Source: The Aviation & Aerospace Almanac, ICAO Air Transport Reporting Form EF-1.
Operating Expenses of the Airline Industry
Globally, labor accounts for 35% of the operating costs of the airline industry, which represents about 75% of all non-fixed costs. Layoffs are consequently the first strategy used by the airline industry for rationalization during a phase of downturn. Fuel comes in second with 10-12% and commissions to travel agents account for 6% (down from 10% in 1995). With the development of e-commerce, many customers are able to buy tickets directly from the airlines or from a low cost online broker, instead of using a travel agent.
Since about two thirds of the operating expenses are fixed, the marginal costs of taking an extra passenger are very small. This leads to overbooking and highly discounted seats if several remain unsold in the days before the flight as a money losing fare is better than no fare at all. To cover its costs, an airline must have on average 65% of its seats occupied (passenger load factor), a share that increased in since deregulation. The average passenger load factor varied from 66% to 69% through the 1990s, underlining low profit margins within the industry. Another consequence of deregulation processes was the emergence, especially in the United States, of several regional airlines providing feeder services.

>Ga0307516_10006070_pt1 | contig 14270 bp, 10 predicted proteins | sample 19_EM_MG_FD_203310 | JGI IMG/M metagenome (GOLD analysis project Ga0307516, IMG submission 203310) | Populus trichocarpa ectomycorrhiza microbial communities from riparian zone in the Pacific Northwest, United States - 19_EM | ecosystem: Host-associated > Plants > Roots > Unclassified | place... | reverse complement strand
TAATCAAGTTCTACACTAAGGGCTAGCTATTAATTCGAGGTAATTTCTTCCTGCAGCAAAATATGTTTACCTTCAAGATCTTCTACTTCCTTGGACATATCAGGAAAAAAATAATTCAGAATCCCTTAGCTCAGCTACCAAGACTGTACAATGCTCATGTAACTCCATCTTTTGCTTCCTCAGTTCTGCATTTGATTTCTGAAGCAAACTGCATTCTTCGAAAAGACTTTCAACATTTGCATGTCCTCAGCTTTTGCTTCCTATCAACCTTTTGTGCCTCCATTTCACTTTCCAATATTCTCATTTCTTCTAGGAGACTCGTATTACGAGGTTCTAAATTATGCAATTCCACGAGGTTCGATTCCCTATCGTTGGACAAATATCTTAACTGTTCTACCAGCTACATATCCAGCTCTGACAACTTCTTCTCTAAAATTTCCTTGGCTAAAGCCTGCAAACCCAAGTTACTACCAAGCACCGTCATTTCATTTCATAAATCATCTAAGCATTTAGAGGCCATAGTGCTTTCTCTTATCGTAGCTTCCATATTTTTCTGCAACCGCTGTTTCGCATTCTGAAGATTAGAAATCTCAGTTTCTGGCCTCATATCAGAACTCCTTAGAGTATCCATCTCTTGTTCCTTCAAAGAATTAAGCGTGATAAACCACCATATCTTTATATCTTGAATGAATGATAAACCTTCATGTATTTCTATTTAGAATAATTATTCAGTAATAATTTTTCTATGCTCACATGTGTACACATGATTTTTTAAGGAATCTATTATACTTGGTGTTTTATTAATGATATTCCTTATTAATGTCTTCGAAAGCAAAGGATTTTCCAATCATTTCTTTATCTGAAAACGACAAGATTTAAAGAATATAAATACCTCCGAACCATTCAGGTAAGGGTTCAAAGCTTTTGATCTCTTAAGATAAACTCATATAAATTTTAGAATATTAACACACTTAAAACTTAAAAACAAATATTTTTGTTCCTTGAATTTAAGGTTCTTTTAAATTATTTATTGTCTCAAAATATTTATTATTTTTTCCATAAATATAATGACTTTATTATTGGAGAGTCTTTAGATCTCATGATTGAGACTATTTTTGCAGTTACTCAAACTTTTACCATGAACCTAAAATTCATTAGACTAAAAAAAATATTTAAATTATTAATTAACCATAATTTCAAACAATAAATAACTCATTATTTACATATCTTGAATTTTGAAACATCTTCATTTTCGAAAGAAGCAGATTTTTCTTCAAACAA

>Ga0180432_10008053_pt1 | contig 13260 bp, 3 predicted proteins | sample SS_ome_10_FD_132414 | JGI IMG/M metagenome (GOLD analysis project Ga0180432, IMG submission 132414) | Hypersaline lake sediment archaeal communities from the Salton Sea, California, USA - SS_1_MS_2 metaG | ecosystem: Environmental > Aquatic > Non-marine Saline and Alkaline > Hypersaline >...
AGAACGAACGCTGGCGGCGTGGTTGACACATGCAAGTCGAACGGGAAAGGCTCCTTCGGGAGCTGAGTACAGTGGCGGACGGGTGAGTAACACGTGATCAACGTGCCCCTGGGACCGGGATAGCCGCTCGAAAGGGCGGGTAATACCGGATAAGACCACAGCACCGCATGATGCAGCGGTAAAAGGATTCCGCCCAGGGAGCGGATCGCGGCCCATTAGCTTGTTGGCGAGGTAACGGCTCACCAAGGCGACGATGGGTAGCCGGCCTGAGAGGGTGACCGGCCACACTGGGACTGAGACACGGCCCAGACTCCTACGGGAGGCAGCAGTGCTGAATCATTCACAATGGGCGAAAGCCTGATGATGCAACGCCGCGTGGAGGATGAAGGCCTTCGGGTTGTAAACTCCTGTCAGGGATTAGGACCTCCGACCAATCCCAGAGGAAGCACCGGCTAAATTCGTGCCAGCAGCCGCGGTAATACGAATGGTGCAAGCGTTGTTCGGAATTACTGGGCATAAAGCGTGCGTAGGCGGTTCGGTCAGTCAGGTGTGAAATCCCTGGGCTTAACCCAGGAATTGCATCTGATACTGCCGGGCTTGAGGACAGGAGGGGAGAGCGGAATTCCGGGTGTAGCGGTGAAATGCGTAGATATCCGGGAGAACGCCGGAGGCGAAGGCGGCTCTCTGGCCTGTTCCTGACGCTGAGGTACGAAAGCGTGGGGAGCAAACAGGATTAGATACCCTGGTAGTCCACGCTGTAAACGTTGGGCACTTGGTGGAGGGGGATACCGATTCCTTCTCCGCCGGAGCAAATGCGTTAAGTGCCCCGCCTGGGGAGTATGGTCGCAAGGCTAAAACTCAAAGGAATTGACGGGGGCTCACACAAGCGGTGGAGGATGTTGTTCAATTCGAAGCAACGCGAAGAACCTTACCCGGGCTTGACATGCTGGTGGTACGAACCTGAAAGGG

The above graph underlines the specificities of operating expenses. They include flight operations (fuel, pilots), maintenance (parts and labor), station expenses (handling passengers, luggage and freight at terminals), promotion (advertising, reservations and travel agent commissions; 80% of all ticket sales are done through travel agents), passenger services (food and entertainment), administration, equipment depreciation and amortization and transport related (delivery trucks). Still, airline do not have to assume much research and development costs since these costs are assumed by the suppliers of the equipment that airline uses, from the planes themselves to seats and onboard entertainment.
For a transcontinental flight between New York and Los Angeles, it costs about 12 cents per seat mile to operate a B-757, which has 188 seats. This 2,500-mile transcontinental flight must thus generate $56,400 to break even, or $300 per seat.